My 16-Year-Old Bike Explains Which is Best: Quality or Quantity (Hint: They’re Both Wrong)


There’s a silly debate that’s been raging since, I guess, the beginning of time. One side says, “Focus on quality! Always get the very best you can!” The other side says, “No, quantity is what’s important. The more the better!”

Both sides have fair enough points, and you can see the debate rage in almost every aspect of life from saving money on groceries (read the naysayers in the comments) to doing work to making travel arrangements. You probably even debate yourself on it each day as you make decisions for your own life.

What few seem to realize, though, is that—in the end—both arguments kind of suck. And a smart Riskologist knows that to get ahead in life, you must be able to look at the decisions you make for yourself through the lens of cold, hard reality.

Let me illustrate with a few examples.

The Folly of the Rolex Watch

What’s the point of a rolex watch? It’s fancy, it’s expensive, and many people (usually those who own one) think it the best of the best in how-to-know-you’re-late technology.

But is it?

Perhaps many years ago it represented a better time piece than any other on the market, but with the technology we enjoy today, you can get all the same quality and time-telling-fanciness from a $20 Casio. It won’t look as nice, but it’ll work just as well.

And there’s the problem. The quality argument is no longer about the quality that matters: telling time.

All of a sudden, it’s about more than that. It’s about making a statement and owning a status symbol.

There is not a Rolex owner alive that can look you in the face and tell you with honesty that they bought their watch because it tells time better than any other watch on the market.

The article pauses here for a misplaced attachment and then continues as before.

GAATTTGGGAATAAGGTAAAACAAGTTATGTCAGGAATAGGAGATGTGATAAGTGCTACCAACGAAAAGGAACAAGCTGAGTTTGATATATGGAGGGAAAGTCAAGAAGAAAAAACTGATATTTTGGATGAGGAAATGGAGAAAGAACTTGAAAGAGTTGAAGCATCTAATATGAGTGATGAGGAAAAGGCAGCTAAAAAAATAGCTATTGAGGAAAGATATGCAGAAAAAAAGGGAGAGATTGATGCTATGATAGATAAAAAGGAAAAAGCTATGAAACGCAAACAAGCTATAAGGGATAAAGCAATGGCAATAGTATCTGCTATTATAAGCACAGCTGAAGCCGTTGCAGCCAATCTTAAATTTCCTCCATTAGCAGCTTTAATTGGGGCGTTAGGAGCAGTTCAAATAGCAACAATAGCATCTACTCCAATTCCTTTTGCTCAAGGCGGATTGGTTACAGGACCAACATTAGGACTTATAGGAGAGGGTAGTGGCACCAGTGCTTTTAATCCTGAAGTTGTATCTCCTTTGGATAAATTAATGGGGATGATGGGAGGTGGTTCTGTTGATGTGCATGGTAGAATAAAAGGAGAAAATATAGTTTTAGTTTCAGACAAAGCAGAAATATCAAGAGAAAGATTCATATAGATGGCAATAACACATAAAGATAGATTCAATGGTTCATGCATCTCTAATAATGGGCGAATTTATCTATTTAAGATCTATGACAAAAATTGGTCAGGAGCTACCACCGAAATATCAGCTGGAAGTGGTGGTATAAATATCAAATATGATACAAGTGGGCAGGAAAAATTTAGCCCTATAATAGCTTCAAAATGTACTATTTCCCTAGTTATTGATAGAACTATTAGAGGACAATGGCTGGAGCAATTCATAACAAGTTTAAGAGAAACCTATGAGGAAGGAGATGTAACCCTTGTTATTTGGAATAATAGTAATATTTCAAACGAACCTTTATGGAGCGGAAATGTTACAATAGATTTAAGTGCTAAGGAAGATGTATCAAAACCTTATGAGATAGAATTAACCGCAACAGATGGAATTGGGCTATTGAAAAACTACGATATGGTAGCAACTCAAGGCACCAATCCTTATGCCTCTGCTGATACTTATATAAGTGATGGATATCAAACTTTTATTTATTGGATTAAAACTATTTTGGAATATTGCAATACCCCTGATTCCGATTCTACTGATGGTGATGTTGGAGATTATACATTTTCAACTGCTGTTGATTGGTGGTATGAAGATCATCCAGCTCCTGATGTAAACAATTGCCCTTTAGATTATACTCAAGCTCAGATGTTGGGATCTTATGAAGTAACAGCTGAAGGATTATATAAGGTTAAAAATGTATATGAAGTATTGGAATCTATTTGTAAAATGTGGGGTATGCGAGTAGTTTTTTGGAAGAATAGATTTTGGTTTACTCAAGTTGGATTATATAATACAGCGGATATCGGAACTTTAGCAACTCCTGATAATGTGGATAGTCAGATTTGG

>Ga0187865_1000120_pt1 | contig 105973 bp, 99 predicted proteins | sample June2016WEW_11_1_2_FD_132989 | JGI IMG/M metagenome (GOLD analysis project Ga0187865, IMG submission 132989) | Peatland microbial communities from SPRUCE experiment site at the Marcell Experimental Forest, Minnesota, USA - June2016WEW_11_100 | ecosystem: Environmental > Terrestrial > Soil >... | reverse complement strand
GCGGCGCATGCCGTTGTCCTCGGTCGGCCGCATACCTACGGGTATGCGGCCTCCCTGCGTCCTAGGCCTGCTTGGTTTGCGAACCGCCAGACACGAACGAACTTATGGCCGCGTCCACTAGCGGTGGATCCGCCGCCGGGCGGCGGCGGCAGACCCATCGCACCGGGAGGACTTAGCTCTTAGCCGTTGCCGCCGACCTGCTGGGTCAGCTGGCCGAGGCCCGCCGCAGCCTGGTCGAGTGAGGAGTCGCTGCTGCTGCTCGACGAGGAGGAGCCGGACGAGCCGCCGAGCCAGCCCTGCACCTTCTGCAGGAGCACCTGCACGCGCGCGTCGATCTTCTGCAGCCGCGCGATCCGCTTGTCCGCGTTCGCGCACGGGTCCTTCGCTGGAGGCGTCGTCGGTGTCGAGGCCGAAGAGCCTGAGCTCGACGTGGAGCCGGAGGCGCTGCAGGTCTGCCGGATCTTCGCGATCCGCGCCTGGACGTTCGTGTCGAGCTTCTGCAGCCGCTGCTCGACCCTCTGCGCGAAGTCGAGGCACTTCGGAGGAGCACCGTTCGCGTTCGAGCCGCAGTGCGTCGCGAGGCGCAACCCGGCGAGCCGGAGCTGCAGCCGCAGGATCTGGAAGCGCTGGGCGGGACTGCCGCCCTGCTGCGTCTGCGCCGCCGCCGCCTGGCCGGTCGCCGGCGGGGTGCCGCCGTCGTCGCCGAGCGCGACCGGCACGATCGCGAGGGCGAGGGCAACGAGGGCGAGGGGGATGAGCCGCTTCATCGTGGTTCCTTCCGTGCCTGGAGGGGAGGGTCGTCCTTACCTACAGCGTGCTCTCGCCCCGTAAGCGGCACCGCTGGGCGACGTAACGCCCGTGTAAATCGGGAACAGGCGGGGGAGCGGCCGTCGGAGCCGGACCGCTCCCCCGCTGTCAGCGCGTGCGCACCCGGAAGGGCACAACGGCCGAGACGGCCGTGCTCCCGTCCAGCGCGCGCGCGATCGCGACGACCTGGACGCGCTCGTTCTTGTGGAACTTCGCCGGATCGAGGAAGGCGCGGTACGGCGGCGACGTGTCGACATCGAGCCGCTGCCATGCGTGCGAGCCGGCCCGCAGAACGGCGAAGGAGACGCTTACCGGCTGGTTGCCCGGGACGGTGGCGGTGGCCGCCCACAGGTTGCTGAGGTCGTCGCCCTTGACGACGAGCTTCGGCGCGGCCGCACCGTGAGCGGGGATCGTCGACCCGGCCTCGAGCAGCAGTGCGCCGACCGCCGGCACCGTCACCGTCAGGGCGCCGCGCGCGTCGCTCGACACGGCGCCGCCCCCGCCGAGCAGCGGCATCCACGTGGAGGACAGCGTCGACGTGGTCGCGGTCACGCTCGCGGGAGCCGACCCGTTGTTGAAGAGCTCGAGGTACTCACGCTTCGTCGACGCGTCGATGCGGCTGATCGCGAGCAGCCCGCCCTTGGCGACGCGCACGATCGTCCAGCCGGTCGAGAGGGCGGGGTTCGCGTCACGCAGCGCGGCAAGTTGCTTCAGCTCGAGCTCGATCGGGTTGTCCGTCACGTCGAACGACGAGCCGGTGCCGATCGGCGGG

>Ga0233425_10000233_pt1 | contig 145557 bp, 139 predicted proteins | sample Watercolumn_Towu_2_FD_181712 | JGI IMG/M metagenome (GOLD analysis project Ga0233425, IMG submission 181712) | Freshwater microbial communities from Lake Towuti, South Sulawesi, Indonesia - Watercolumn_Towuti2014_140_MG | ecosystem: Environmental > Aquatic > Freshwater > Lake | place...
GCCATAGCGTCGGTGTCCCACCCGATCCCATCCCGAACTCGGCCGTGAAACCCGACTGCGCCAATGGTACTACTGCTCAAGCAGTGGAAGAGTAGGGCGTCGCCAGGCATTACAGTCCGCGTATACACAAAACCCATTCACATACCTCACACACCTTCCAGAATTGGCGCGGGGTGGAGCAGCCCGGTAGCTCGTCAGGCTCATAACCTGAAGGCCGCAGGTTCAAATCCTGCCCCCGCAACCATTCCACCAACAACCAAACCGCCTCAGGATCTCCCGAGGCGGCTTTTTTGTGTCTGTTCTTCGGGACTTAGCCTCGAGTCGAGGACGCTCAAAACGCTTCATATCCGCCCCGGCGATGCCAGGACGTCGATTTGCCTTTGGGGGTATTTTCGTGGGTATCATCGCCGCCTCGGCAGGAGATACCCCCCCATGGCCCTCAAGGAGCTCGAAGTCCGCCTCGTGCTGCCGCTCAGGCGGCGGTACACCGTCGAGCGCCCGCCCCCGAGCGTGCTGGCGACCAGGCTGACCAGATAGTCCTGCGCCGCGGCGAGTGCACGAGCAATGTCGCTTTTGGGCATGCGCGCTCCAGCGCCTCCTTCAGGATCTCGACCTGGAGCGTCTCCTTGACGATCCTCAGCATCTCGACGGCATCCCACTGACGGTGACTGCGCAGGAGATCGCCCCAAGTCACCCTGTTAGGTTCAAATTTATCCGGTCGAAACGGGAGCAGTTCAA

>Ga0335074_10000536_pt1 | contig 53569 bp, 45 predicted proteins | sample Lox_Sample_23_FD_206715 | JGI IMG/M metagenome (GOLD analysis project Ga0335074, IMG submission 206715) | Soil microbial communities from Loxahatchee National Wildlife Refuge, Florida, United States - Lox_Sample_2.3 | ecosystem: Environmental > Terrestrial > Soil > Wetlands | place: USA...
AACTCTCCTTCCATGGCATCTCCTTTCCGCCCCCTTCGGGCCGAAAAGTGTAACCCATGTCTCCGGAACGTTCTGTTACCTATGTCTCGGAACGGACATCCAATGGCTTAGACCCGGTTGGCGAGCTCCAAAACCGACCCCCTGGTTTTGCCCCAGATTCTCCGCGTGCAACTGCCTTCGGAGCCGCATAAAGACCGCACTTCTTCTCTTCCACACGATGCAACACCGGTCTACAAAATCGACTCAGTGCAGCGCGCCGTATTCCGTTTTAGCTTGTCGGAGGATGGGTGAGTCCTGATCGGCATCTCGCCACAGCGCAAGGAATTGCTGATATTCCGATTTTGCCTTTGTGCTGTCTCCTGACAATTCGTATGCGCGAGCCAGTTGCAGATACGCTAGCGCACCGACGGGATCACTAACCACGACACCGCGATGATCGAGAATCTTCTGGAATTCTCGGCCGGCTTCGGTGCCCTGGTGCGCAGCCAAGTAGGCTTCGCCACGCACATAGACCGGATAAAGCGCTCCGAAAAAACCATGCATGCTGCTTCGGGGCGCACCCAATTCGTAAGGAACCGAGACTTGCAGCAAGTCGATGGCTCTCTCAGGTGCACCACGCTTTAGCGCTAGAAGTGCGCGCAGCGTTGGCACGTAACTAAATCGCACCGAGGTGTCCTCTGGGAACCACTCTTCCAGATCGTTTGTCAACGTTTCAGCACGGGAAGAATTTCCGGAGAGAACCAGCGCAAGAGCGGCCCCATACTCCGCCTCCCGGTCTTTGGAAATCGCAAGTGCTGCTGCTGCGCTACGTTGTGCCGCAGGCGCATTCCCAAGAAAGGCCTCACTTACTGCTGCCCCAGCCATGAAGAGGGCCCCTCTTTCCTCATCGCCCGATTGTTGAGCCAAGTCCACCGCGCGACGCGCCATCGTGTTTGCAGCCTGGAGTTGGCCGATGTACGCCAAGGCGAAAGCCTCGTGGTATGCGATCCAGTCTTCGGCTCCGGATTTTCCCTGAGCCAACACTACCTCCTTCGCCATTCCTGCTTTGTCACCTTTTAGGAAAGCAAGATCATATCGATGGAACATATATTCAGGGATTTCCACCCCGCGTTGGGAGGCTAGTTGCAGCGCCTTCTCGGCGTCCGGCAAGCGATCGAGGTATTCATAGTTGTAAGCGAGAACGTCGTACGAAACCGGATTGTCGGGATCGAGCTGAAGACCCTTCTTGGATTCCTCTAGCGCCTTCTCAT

No, they bought it to show other people that they have money. Only, now that they’ve bought a Rolex, they have less of it, which makes it hard to actually have it when people expect you to.

Next thing you know, you’re spending money you don’t have to keep up an image that isn’t honest and no genuine person cares that you have or not. Whoops!

I have a family friend that ended up in this very predicament. He spent his whole life trying to prove to everyone he had money he actually didn’t. He bought the “best of the best” in everything he owned.

Of course, it was all fake. He didn’t have any money, and now he’s about to go to jail because his addiction to keeping up appearances lead him to theft and fraud. Double whoops!

Sad story for everyone involved. Let’s move on.

The Truth Behind “Free” Frequent Flyer Miles

On the other side of the debate, the quantity lovers will say, “Your dumb friend should have watched his money better! He could have had the life of his dreams if he’d found cheaper ways to own the same things!”

An example of this concept in action is alive and well in the travel hacking community. Travel hackers will spend inordinate amounts of time searching for the best deals that allow them to travel for cheap. They find glitch fares, hoard frequent flyer miles, and do all kinds of funny stuff that make the average person scratch their head in disbelief.

They travel, and they do it a lot. According to them, it’s all freeeeeeeeee!